It's been decades when "running in" had much bearing on when a car would die.
This
Its electrics which write off cars mostly..
In some cases, usually its a car thats still running ok but it only worth £800 but needs tyres, brakes, couple of suspension bits and stuff like that, just not worth anyone's time and effort but would be fine, but its the labour side that kills it £90 for two springs but £150 to fit them, £300 for brakes, £250 for tyres etc.

jonwm

1,485 posts

70 months

Friday 26th June
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WarrenB said:
I think a good show of how tough engines actually are is to see a banger race. They'll often be bouncing off the limiters with no coolant lap after lap and they're still going.
Great example, I've seen demo derbys and the engines are literally being hit by the other cars and are still going strong.

Shows how tough cars are when they endure these races

GeorgeWood

Original Poster:

22 posts

4 months

Friday 26th June
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So what do we think in terms of time and miles before a bad engine shows itself?

ddom

1,154 posts

4 months

Friday 26th June
quotequote all
Modern engines need very little, if anything. Oils now are unbelievably good, as is the metallurgy of recent times. But, running in traditionally was so poor it might have actually hindered engine life. You do need WOT in short bursts and no loading it up at low revs.


whp1983

348 posts

95 months

Friday 26th June
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Modern cars do seem to want it- E46 and E92 M3s had a running in period and run in service where oils where switched (no idea what happened to engine if this didn’t get done)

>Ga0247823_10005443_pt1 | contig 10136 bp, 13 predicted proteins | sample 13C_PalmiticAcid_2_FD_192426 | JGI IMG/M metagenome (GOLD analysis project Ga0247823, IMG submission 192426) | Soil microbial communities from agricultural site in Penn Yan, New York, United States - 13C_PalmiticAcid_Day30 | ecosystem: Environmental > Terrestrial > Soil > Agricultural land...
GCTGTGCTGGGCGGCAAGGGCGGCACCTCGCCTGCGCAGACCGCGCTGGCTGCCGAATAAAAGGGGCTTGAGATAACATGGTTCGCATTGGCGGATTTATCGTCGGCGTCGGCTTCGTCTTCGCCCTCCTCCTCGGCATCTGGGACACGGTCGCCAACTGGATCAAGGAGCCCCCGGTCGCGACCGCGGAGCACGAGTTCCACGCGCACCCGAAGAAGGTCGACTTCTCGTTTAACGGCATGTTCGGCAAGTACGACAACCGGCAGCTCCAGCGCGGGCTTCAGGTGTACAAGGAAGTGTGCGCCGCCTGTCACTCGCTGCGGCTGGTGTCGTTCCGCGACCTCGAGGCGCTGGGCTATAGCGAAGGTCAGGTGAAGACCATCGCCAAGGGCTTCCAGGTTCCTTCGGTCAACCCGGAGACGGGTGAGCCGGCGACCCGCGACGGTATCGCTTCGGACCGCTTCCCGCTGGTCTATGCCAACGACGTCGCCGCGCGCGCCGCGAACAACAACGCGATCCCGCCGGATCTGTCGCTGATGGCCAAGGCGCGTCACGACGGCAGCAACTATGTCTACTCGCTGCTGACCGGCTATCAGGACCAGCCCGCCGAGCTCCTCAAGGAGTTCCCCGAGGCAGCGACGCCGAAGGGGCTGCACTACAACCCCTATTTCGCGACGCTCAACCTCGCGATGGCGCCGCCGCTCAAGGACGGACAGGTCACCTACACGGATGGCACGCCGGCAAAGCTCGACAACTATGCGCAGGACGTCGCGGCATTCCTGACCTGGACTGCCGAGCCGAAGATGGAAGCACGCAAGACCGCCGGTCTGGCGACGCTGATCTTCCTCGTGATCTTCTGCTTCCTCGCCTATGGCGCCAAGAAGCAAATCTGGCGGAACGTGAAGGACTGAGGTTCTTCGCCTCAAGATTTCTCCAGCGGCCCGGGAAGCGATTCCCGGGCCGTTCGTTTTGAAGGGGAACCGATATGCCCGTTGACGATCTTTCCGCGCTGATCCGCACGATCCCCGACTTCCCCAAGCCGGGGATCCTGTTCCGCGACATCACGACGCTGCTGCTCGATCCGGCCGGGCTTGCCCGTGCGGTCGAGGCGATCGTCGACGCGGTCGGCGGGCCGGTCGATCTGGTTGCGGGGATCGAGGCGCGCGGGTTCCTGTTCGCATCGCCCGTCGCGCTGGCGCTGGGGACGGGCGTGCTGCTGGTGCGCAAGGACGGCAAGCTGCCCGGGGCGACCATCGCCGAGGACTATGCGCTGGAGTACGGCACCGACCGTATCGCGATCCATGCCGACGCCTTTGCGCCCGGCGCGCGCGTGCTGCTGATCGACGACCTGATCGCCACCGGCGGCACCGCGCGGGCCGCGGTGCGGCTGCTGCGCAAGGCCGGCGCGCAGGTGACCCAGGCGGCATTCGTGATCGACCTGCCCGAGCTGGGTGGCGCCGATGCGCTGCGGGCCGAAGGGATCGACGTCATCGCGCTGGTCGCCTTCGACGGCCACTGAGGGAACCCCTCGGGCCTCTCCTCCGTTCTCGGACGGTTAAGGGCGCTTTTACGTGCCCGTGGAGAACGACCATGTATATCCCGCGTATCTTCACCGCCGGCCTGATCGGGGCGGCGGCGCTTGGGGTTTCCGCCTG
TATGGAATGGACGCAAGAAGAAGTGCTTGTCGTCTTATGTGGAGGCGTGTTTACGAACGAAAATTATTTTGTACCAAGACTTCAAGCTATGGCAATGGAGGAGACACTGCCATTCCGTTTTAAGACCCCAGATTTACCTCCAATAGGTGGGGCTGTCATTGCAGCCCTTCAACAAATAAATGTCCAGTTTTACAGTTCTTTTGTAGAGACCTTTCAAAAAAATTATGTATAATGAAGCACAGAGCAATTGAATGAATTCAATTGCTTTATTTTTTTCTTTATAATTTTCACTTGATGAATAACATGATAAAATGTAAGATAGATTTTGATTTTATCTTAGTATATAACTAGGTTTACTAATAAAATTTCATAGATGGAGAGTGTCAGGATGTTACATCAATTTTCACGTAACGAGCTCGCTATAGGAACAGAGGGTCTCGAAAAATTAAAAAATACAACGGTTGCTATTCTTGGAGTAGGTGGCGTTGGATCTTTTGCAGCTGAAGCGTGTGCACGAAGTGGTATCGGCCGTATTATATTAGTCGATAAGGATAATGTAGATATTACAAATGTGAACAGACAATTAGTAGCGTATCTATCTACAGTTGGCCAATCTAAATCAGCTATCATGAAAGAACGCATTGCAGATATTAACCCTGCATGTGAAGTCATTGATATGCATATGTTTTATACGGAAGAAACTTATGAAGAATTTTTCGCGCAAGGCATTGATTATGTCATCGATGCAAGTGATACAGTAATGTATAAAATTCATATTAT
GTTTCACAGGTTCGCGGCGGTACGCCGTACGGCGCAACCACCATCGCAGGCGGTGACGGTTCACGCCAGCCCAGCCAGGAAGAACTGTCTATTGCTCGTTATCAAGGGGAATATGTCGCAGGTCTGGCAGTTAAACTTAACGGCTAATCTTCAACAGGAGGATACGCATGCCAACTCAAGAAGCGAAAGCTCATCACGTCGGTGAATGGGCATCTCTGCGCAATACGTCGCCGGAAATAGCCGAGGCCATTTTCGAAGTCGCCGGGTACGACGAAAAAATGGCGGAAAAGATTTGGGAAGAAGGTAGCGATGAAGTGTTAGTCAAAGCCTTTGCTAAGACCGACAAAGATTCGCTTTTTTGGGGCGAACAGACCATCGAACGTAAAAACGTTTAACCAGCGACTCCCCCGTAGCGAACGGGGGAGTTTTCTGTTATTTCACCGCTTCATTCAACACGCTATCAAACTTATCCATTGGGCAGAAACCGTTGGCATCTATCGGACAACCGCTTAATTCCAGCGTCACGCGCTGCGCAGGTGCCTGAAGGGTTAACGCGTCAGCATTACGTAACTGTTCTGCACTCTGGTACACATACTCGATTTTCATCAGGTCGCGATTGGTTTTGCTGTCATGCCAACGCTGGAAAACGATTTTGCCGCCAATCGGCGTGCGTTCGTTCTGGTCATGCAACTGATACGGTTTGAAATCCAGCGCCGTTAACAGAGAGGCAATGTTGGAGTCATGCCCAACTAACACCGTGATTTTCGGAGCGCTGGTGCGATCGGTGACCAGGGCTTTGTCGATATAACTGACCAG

My friends new Alpine had a rev limitation for first 1000 miles or so- no idea if precautionary or required and indeed what happens if you ignored.

I guess these are perils of second hand purchasing down the line!

GeorgeWood

Original Poster:

22 posts

4 months

Friday 26th June
quotequote all
ddom said:
Modern engines need very little, if anything. Oils now are unbelievably good, as is the metallurgy of recent times. But, running in traditionally was so poor it might have actually hindered engine life. You do need WOT in short bursts and no loading it up at low revs.
Most manuals state no WOT though and keep revs low, very conflicting info!

ddom

1,154 posts

4 months

Friday 26th June
quotequote all
GeorgeWood said:
Most manuals state no WOT though and keep revs low, very conflicting info!
Traditionally with a new engine you need to seal the rings, best for oil consumption and lifetime.

https://www.enginebuildermag.com/2018/05/how-to-br...

GeorgeWood

Original Poster:

22 posts

4 months

Friday 26th June
quotequote all
ddom said:
Traditionally with a new engine you need to seal the rings, best for oil consumption and lifetime.

https://www.enginebuildermag.com/2018/05/how-to-br...
Why does every owners manual usually state revs below 3k etc? Totally agree with what you sent though.